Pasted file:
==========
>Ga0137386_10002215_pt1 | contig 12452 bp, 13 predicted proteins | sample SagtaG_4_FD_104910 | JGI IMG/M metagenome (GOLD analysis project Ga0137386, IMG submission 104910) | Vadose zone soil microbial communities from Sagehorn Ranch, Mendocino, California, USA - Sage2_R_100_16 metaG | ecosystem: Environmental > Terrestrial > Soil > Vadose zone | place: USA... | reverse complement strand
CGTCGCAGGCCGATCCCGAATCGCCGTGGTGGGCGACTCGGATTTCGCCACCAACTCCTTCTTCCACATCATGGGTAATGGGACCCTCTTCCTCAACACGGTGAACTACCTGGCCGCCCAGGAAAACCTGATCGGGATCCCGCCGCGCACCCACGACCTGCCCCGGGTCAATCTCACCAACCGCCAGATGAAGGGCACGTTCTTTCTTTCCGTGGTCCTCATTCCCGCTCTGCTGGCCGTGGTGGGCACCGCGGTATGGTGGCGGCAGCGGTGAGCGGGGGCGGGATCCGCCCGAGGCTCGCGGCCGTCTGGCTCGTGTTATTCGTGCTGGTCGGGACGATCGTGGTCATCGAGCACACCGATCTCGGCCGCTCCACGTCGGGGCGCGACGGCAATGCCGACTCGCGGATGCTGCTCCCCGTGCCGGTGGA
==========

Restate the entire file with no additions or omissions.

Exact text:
>Ga0137386_10002215_pt1 | contig 12452 bp, 13 predicted proteins | sample SagtaG_4_FD_104910 | JGI IMG/M metagenome (GOLD analysis project Ga0137386, IMG submission 104910) | Vadose zone soil microbial communities from Sagehorn Ranch, Mendocino, California, USA - Sage2_R_100_16 metaG | ecosystem: Environmental > Terrestrial > Soil > Vadose zone | place: USA... | reverse complement strand
CGTCGCAGGCCGATCCCGAATCGCCGTGGTGGGCGACTCGGATTTCGCCACCAACTCCTTCTTCCACATCATGGGTAATGGGACCCTCTTCCTCAACACGGTGAACTACCTGGCCGCCCAGGAAAACCTGATCGGGATCCCGCCGCGCACCCACGACCTGCCCCGGGTCAATCTCACCAACCGCCAGATGAAGGGCACGTTCTTTCTTTCCGTGGTCCTCATTCCCGCTCTGCTGGCCGTGGTGGGCACCGCGGTATGGTGGCGGCAGCGGTGAGCGGGGGCGGGATCCGCCCGAGGCTCGCGGCCGTCTGGCTCGTGTTATTCGTGCTGGTCGGGACGATCGTGGTCATCGAGCACACCGATCTCGGCCGCTCCACGTCGGGGCGCGACGGCAATGCCGACTCGCGGATGCTGCTCCCCGTGCCGGTGGA